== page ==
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La Nostra Lingua

Dist. 214 administrator Angela Briguglio Hawkins

  An Italian teacher and administrator in northwest suburban High School District 214, Angela Briguglio Hawkins was known as “the American” when she was growing up in Sicily. That’s because she was born in Oak Park, but her parents decided to move the family back to their native Sicily when Briguglio Hawkins was two-and-a-half years old. They missed their relatives. “I did all my schooling in Italy, up until the equivalent of the first year in high school,” she says. “But then my dad was worried about the lack of economic opportunity in Europe, so my parents moved back to ...

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Rolling Meadows instructor Antonino Bondi

  Spending every summer of his childhood in Sicily convinced Antonino Bondi that he wanted a career somehow related to Italy. He never pictured himself as a teacher in those days, but he has realized his dream in a classroom. Bondi, 31, the son of parents who immigrated from Sicily to Chicago in the 1970s, teaches Italian 2, 3 and 4 in northwest suburban Township High School District 214. He starts his day teaching at Rolling Meadows High School, and then travels to Prospect High School in Mount Prospect to teach in the afternoons. For someone who spoke the Sicilian ...

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East Leyden instructor Michele Curley

Michele Curley’s love of languages and cultures started at age 14. That’s when her grandmother, Filomena Conversano Pesano, who at 17 had left Basilicata and journeyed alone to the United States, decided to take Michele, her five siblings and her parents back to Basilicata. “It was a really transformative experience,” Curley, an Italian teacher at East Leyden High School, says of the month-long visit. They met relatives, took road trips around southern Italy, returned to Basilicata and then went north to Rome, Florence, Pisa and Venice. When they returned to the Chicago area, Curley wanted to take Italian when she ...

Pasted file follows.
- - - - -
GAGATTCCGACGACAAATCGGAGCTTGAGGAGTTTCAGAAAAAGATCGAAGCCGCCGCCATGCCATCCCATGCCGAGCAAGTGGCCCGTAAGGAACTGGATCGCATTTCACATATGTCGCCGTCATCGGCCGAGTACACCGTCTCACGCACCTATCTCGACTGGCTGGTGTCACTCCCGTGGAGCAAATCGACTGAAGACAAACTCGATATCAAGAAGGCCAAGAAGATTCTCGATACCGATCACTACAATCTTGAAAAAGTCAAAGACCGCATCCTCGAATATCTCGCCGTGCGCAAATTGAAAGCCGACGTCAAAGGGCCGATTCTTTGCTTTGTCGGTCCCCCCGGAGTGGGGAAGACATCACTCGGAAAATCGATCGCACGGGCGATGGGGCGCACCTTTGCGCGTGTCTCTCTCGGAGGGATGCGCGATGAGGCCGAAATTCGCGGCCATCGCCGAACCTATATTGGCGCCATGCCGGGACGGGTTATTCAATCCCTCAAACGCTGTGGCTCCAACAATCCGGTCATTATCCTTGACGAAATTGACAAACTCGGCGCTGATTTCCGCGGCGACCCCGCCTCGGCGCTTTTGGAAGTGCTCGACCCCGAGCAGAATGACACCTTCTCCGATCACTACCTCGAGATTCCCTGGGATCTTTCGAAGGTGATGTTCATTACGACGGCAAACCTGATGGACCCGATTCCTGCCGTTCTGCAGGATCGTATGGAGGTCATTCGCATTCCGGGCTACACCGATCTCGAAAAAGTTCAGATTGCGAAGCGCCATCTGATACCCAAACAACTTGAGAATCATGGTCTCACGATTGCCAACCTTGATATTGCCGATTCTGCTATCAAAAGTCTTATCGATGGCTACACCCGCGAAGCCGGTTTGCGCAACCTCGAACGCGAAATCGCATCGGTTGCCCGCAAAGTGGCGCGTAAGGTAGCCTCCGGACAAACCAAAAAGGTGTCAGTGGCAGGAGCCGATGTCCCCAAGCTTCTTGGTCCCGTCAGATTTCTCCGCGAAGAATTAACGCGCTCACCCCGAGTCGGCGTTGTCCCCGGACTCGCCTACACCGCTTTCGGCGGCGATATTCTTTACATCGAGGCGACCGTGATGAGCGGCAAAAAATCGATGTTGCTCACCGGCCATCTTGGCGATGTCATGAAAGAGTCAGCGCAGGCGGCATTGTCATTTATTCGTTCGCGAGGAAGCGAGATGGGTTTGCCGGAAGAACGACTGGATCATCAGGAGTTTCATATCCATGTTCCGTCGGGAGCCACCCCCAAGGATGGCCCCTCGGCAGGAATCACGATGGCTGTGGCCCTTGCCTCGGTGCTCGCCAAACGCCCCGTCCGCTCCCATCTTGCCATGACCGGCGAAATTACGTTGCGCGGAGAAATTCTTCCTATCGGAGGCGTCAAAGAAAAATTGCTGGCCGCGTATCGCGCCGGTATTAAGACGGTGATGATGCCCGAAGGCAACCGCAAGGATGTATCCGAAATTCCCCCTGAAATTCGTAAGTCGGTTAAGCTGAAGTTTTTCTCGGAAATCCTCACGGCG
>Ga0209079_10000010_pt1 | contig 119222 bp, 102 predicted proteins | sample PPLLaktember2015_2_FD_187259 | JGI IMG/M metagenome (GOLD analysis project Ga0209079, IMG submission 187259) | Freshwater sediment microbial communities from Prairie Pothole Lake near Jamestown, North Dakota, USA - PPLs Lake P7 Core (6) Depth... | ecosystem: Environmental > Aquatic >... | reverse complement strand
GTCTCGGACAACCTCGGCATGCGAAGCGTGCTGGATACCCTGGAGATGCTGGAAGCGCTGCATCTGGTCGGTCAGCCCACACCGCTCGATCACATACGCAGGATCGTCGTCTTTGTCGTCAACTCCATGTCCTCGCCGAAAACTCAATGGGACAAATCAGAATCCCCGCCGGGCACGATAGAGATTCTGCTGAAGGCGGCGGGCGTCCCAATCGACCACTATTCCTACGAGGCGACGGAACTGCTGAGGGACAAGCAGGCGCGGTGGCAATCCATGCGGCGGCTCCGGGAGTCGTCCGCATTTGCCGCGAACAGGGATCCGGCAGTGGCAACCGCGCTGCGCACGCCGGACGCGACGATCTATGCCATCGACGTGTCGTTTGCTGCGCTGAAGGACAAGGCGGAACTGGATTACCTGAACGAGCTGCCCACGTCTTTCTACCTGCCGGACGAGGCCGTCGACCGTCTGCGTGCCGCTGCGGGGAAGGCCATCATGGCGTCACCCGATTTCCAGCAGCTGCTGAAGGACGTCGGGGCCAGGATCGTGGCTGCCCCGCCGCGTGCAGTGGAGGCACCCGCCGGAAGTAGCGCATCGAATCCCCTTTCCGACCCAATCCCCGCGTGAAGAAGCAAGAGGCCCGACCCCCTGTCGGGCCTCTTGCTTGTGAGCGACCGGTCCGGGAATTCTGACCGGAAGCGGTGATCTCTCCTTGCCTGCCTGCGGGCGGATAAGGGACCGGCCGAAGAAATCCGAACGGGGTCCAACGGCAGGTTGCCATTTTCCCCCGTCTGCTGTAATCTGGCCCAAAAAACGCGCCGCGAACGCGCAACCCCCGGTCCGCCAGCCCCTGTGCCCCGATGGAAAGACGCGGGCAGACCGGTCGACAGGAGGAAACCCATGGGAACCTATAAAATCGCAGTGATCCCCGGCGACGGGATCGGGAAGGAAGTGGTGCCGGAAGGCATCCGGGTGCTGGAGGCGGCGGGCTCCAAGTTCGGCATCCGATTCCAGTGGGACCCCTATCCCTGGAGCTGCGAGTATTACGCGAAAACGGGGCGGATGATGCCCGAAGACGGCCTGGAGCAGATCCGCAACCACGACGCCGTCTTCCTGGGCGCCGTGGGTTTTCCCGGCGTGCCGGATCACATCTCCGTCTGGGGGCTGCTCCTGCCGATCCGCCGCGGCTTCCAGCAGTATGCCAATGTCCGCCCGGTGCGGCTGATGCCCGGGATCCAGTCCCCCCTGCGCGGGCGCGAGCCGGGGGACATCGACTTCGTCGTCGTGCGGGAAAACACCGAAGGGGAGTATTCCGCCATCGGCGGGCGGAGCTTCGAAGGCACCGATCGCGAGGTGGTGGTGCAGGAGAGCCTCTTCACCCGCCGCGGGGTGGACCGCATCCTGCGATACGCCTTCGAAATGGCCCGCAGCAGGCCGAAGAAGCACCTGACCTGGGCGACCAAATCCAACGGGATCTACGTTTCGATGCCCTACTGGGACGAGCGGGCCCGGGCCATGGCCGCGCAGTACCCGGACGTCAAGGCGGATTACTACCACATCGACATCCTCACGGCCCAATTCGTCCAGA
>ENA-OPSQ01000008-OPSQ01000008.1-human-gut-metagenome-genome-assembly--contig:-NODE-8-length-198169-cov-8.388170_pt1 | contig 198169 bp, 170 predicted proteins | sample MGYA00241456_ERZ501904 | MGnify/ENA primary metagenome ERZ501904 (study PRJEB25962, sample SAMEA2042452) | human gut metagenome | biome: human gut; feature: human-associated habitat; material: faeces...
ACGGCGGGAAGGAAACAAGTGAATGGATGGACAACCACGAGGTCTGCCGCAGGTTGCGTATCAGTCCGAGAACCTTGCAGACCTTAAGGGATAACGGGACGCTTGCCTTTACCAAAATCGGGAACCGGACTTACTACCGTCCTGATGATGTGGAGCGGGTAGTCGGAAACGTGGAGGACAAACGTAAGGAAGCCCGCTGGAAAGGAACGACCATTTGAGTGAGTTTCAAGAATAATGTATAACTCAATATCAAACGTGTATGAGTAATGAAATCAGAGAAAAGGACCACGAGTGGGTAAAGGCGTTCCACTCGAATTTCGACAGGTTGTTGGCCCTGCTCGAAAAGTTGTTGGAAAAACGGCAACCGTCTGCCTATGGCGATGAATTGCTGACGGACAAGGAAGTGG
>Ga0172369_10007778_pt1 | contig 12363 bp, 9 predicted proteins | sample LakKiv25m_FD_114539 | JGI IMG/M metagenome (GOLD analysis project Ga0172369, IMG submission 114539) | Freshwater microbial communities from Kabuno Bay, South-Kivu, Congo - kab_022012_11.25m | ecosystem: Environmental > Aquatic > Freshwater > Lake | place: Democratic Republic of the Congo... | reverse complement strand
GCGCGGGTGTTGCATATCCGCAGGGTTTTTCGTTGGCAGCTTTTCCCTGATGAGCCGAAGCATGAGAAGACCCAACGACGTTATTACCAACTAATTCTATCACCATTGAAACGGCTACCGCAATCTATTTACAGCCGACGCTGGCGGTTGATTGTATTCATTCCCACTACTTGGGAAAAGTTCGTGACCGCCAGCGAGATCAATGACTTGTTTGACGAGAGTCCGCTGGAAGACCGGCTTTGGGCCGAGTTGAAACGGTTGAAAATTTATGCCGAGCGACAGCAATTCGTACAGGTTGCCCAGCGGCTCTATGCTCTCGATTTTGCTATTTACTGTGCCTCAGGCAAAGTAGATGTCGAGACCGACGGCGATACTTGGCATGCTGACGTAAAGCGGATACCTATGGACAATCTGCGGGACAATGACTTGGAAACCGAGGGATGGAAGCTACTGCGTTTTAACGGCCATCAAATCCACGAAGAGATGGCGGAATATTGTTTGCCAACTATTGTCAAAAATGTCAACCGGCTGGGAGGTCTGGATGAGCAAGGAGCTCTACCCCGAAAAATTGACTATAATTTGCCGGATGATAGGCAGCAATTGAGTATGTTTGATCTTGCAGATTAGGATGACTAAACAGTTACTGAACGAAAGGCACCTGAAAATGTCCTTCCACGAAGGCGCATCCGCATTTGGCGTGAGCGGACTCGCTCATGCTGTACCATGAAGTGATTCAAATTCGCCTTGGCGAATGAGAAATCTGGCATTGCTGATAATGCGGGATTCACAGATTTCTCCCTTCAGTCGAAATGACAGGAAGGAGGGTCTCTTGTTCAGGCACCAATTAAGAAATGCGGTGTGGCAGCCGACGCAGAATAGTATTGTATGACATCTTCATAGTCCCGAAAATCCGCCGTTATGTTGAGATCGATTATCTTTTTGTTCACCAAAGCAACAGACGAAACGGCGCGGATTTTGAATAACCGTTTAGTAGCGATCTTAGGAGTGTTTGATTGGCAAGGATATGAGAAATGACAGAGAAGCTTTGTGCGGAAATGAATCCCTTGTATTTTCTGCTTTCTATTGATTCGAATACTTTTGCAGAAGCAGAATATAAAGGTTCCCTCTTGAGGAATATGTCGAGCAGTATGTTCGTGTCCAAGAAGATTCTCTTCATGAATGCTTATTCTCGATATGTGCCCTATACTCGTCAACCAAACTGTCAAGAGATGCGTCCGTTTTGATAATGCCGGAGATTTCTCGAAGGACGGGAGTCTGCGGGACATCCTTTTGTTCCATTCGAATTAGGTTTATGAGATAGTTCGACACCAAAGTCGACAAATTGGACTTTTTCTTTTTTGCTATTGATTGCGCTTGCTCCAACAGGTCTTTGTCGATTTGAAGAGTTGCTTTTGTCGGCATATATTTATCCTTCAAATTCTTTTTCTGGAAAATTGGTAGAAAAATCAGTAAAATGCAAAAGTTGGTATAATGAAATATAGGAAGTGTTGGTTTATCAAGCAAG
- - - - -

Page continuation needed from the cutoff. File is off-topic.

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Highland Park High instructor Maria Barbanente

  Prior to arriving at Highland Park High School two years ago, Maria Barbanente had already blazed a trail where life’s adventures had added depth to her linguistic skills. The daughter of native Italians from the Puglia region, Barbanente had a master’s degree in education, and a certification in Spanish, by the time she arrived in Madrid, Spain to teach English for two years. It was hardly her first time in Europe. “Learning the Italian language and having been fortunate enough to travel to Italy every summer as a child, I was able to further explore the Italian culture and ...

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Maine Township instructor Toni Campisciano Ungaro

In her fourth year at Maine East and Maine West High Schools in District 207, Toni Campisciano Ungaro has both the academic and ethnic credentials to make her a leader in language instruction. The child of Sicilian parents, Campsciano Ungaro has a refreshing approach to teaching Italian: “Learning a language has to be fun, relevant and engaging,” she says. “My teaching methods are varied in order to reach all students. Whether it’s cooperative learning, a CRISS strategy or a fun learning game, students do many different things in my classroom to practice their language skills and show me what they ...